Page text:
In the mountains of Mexico’s tropical sierra, an ever-growing expanse of pink poppy flowers has pushed prices so low for opium paste, the gummy raw ingredient of heroin, that farmer Santiago Sanchez worries how he will feed and clothe his family.
The area of Mexico that illegally farms opium poppies grew by more than one-fifth last year, to an area the size of Philadelphia, according to a U.N.-backed study published in November.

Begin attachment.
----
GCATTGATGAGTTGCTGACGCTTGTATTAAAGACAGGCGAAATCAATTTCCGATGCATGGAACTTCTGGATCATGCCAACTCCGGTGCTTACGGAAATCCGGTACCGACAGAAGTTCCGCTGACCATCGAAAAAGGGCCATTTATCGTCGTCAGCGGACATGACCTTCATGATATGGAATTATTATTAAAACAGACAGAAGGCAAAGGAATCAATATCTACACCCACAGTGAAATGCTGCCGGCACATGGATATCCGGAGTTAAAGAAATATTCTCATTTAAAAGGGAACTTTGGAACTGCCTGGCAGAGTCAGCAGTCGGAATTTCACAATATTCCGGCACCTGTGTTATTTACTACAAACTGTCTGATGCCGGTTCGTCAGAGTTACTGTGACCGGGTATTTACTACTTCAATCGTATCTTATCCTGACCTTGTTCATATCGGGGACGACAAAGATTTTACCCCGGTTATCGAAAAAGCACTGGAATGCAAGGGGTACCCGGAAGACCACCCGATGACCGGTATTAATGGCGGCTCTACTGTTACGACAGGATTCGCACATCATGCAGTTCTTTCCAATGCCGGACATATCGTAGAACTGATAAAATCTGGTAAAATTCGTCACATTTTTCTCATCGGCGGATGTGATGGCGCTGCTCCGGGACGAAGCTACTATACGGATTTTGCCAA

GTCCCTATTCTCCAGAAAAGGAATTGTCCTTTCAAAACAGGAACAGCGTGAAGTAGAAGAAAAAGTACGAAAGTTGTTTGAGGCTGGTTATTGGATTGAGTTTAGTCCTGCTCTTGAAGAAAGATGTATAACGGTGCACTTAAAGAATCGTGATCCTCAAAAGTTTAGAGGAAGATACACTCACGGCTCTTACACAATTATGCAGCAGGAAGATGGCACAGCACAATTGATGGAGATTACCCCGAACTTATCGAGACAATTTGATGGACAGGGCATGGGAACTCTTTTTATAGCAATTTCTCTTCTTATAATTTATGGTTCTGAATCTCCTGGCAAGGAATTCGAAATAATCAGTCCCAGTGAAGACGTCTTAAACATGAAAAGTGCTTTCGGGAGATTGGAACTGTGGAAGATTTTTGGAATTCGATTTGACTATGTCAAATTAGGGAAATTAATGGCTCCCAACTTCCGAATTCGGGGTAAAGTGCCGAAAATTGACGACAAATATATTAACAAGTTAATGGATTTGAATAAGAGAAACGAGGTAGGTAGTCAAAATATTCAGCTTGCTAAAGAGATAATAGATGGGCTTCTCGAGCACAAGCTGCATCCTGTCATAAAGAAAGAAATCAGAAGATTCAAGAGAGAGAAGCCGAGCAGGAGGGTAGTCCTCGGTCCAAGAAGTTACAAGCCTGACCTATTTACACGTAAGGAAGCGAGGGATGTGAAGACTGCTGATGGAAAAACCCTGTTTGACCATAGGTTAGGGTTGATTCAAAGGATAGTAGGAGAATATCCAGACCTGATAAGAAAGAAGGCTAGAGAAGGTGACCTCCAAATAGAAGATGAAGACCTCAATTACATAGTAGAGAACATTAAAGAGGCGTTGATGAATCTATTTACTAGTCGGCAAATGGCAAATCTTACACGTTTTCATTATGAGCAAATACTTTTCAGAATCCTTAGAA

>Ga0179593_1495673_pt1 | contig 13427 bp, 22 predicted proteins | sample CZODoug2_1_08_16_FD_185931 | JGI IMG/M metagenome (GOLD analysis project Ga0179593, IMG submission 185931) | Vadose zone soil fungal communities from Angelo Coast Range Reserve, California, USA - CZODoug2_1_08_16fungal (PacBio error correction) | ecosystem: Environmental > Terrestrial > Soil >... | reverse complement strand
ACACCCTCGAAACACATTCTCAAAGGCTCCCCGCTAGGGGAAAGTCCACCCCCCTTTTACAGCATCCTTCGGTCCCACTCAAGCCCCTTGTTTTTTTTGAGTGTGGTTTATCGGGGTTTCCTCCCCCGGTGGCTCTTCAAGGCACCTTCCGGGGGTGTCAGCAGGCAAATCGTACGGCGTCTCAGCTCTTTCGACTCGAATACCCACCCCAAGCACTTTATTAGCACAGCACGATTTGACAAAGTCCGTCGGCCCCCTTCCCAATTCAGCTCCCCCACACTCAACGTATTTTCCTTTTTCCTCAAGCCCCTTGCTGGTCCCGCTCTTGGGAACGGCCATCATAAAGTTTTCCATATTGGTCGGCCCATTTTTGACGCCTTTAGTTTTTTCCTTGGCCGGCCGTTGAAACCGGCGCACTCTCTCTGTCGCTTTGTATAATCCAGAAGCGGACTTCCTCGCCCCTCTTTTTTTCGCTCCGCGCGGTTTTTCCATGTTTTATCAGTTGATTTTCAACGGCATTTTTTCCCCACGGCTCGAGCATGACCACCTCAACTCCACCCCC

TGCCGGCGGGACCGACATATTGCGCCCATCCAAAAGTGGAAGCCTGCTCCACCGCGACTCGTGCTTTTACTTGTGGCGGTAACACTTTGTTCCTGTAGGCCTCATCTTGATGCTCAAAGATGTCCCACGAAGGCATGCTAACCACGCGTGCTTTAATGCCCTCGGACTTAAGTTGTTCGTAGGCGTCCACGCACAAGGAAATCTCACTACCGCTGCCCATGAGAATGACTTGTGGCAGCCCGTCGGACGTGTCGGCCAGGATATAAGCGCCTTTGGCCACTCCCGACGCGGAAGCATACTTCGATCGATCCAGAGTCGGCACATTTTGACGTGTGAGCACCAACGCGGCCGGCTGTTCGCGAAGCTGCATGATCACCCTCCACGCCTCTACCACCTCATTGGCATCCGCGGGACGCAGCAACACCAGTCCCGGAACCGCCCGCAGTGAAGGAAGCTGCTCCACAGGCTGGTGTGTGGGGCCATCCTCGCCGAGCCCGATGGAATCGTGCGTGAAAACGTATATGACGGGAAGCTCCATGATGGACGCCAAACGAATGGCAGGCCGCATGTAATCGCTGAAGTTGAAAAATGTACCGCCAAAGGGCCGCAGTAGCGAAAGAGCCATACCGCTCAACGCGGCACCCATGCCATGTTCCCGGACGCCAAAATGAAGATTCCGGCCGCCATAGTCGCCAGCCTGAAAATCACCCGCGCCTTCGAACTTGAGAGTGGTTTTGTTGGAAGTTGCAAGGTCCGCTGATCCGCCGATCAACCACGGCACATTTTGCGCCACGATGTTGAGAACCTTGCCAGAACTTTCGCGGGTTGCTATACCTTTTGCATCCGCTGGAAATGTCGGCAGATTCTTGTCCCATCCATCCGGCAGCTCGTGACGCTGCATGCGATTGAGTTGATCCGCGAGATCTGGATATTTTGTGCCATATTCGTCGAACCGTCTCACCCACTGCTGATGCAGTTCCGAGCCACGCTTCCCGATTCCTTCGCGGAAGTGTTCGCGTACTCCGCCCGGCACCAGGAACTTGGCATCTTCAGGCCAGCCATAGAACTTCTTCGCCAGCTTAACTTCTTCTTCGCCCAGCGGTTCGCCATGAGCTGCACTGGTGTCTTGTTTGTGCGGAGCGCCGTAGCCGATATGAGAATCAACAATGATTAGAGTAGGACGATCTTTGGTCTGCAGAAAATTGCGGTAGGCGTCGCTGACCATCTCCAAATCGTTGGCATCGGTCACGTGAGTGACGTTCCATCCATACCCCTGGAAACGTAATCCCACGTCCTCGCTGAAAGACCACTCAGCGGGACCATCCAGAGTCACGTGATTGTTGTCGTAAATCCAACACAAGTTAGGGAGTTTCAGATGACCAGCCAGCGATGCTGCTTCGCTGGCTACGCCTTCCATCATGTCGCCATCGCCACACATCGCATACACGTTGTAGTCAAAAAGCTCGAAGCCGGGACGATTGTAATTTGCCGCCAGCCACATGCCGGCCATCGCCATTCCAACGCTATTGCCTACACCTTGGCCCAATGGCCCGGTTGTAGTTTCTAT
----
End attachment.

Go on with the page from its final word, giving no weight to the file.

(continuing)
That, along with a trend toward mixing synthetic opiate fentanyl in Mexico’s tarry black heroin, has slashed what criminal gangs pay farmers . . .